Monday, 12 February 2018

Sci-Fi Skirmish Games

Now that all figures from the Necromunda starter set are painted. It was time for a couple of larger skirmish games with 10 figures each side. Rather than use the Necromunda rules, which come with the starter game and are just too complicated or detailed for my taste, I am using some house rules. I really prefer rules to be sufficiently simple to memorise, particularly for skirmish rules, which I believe are best played quickly with no pondering the next move or action to take. Having to look up rules or figure stats just slows the pace of a game for me.

Defending the supplies
Since last playing a game with my house rules with approximately 5 figures per side. Where each figure got an opportunity to perform their actions, I found with 10 figures I was losing track with which figures had taken their actions. My initial reaction to this was to add an activated counter, placed as each figure was activated and collected at the end of a turn. The unfortunate effect of this is to slow down the game turn, not by too much, but it sufficiently irked me to try out other activation approaches.
A gang on the prowl searching for the enemy
The activation approach I eventually settled on assumes there will never be more than 10 figures per side. This is meant to be a game of small scale skirmishes between gangs. At the beginning of each turn both players roll a D6 dice which indicates how many figures they may activate. Like Player Initiative Points (PIPs) from DBA. However, the player with the lower score activates all their figures first, followed by the player with the higher score. This helps to even out the effects of the higher score and introduces the uncertainty of activating first or second in a turn.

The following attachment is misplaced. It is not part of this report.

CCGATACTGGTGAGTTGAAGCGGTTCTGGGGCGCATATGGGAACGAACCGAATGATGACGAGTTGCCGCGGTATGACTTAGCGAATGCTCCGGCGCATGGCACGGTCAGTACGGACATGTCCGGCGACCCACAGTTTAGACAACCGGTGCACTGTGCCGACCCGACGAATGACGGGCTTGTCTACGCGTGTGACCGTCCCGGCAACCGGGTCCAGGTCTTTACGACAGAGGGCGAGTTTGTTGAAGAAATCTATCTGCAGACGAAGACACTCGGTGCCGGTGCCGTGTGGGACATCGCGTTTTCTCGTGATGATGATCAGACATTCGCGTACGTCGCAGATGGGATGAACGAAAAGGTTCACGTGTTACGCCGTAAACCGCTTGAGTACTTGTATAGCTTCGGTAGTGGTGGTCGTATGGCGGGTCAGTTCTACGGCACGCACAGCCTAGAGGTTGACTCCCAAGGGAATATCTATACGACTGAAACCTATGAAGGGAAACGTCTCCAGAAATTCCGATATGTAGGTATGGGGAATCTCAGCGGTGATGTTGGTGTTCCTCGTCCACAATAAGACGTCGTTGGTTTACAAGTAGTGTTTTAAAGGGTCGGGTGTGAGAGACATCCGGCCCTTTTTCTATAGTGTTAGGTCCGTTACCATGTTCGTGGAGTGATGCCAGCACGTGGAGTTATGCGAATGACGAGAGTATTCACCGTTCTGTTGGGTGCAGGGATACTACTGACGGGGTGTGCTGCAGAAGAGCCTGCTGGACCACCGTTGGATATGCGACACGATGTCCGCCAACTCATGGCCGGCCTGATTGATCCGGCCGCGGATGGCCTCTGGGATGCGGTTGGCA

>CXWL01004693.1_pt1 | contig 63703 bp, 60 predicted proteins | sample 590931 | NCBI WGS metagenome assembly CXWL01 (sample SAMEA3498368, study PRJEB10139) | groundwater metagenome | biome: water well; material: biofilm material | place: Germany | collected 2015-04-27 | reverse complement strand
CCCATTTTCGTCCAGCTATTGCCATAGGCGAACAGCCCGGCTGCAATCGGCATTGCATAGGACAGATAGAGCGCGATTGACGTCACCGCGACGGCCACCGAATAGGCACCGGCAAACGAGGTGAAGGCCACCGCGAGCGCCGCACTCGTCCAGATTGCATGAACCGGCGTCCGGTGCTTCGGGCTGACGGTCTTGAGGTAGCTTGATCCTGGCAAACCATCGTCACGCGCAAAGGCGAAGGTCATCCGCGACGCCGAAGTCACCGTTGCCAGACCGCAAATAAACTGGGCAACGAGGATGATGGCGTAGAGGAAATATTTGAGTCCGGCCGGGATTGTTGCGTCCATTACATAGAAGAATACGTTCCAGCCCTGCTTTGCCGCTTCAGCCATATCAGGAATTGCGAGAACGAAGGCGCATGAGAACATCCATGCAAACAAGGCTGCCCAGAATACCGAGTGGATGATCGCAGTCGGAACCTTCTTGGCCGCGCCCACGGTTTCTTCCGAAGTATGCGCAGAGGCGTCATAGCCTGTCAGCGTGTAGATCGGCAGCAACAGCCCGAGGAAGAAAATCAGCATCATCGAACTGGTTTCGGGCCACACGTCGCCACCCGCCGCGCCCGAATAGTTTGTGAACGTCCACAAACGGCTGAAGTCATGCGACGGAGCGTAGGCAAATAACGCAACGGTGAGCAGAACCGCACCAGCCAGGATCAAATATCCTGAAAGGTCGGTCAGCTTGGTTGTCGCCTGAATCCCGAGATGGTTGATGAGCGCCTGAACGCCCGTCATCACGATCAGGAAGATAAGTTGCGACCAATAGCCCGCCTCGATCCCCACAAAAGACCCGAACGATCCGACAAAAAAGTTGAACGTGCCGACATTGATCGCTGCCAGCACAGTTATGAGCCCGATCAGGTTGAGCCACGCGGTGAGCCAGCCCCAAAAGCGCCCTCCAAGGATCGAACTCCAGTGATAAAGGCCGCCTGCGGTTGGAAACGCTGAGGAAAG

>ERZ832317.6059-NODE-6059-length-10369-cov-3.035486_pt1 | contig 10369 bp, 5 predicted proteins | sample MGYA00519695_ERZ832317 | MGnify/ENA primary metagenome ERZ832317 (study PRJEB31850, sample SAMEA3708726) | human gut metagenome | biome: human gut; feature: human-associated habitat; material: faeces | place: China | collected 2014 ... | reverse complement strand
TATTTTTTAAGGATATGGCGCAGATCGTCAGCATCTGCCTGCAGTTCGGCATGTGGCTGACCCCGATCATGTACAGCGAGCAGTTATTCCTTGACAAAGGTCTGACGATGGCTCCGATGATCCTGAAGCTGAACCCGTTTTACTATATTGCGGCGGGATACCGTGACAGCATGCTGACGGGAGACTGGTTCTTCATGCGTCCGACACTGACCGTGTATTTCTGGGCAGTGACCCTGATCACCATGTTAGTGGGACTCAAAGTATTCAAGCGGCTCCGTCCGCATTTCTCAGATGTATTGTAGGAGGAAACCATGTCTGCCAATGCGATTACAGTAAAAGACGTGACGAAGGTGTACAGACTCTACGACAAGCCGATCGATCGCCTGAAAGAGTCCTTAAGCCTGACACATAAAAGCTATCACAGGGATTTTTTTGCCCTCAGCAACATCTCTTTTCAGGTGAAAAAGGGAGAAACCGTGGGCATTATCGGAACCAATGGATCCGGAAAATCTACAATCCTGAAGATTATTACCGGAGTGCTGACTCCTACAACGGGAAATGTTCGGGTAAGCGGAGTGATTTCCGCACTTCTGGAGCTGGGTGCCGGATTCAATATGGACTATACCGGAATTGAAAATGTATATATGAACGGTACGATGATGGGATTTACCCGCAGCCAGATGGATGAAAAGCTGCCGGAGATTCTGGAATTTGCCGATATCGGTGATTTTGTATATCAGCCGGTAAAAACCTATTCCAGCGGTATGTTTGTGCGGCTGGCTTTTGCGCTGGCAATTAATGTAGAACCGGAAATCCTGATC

Some long range targets
To begin with I started having players re-roll the dice whenever there was a draw, but decided draws could be treated as a lull in the fighting and allow players to remove wounds from injured figures depending upon the scores of the drawn dice. So if two 3s were rolled, three figures per side could recover from wounds, and if two 4s then four figures could remove wounds, etc. This is a very gamey approach, but I liked the unpredictability it introduced, rather than have figures spending actions to remove wounds.

Close combat
Having had a couple of fast paced and enjoyable games using this activation approach. I am now in the process of writing up the rules to fit on to one page. 

As a painting project there are some additional figures I will be adding to provide more variety to my games. These include...
Local Adeptus Arbites to add interference to gang fights
A bit of muscle to support the local Arbites
Local wild life to randomly enter the games?

2 comments:

  1. Battlesworn uses an initiative rule where players "bid" a score from 1 to 6. The low score activates that many units, and then the high score can react with the difference between the scores.

    e.g. 'A' bids 3, 'B' bids 5. 'A' gets three activations and the 'B' get two actions.

    Don't have to bid, could just use dice rolls.

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    Replies
    1. The bidding approach of Ganesha's Battlesworn certainly adds another clever dimension to games.

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